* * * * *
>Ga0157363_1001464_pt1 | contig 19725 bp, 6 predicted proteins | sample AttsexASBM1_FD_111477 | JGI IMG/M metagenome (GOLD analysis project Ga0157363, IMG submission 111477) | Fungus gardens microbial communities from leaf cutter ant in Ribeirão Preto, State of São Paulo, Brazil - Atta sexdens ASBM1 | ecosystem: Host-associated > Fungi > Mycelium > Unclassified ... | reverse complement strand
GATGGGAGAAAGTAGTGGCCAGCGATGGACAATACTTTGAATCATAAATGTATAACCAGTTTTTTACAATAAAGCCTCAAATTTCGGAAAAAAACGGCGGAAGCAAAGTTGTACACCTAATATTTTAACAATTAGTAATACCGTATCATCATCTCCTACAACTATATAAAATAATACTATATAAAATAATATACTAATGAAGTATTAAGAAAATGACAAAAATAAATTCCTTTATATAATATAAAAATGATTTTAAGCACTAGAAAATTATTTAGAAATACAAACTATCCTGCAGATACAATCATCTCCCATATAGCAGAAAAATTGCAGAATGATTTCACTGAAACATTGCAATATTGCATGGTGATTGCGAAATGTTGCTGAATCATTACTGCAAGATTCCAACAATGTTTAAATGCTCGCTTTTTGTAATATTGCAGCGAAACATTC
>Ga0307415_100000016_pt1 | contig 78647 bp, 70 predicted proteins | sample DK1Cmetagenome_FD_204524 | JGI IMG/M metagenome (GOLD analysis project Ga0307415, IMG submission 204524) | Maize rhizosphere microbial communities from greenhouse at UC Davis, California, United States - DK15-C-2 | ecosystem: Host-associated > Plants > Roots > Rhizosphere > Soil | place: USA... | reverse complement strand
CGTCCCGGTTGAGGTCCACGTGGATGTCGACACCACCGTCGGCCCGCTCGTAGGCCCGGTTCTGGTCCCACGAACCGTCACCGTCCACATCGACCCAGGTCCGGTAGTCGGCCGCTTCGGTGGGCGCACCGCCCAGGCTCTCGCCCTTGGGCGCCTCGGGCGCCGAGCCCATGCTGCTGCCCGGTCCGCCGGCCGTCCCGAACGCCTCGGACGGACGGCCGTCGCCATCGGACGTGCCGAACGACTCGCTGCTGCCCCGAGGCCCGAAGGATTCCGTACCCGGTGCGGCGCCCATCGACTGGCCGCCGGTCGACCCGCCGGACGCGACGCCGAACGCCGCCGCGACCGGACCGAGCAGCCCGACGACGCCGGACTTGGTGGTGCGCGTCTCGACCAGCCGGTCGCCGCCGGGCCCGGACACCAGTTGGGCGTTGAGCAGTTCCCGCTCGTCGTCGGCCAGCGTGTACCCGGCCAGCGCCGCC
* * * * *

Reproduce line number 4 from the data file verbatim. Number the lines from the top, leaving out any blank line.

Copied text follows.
CGTCCCGGTTGAGGTCCACGTGGATGTCGACACCACCGTCGGCCCGCTCGTAGGCCCGGTTCTGGTCCCACGAACCGTCACCGTCCACATCGACCCAGGTCCGGTAGTCGGCCGCTTCGGTGGGCGCACCGCCCAGGCTCTCGCCCTTGGGCGCCTCGGGCGCCGAGCCCATGCTGCTGCCCGGTCCGCCGGCCGTCCCGAACGCCTCGGACGGACGGCCGTCGCCATCGGACGTGCCGAACGACTCGCTGCTGCCCCGAGGCCCGAAGGATTCCGTACCCGGTGCGGCGCCCATCGACTGGCCGCCGGTCGACCCGCCGGACGCGACGCCGAACGCCGCCGCGACCGGACCGAGCAGCCCGACGACGCCGGACTTGGTGGTGCGCGTCTCGACCAGCCGGTCGCCGCCGGGCCCGGACACCAGTTGGGCGTTGAGCAGTTCCCGCTCGTCGTCGGCCAGCGTGTACCCGGCCAGCGCCGCC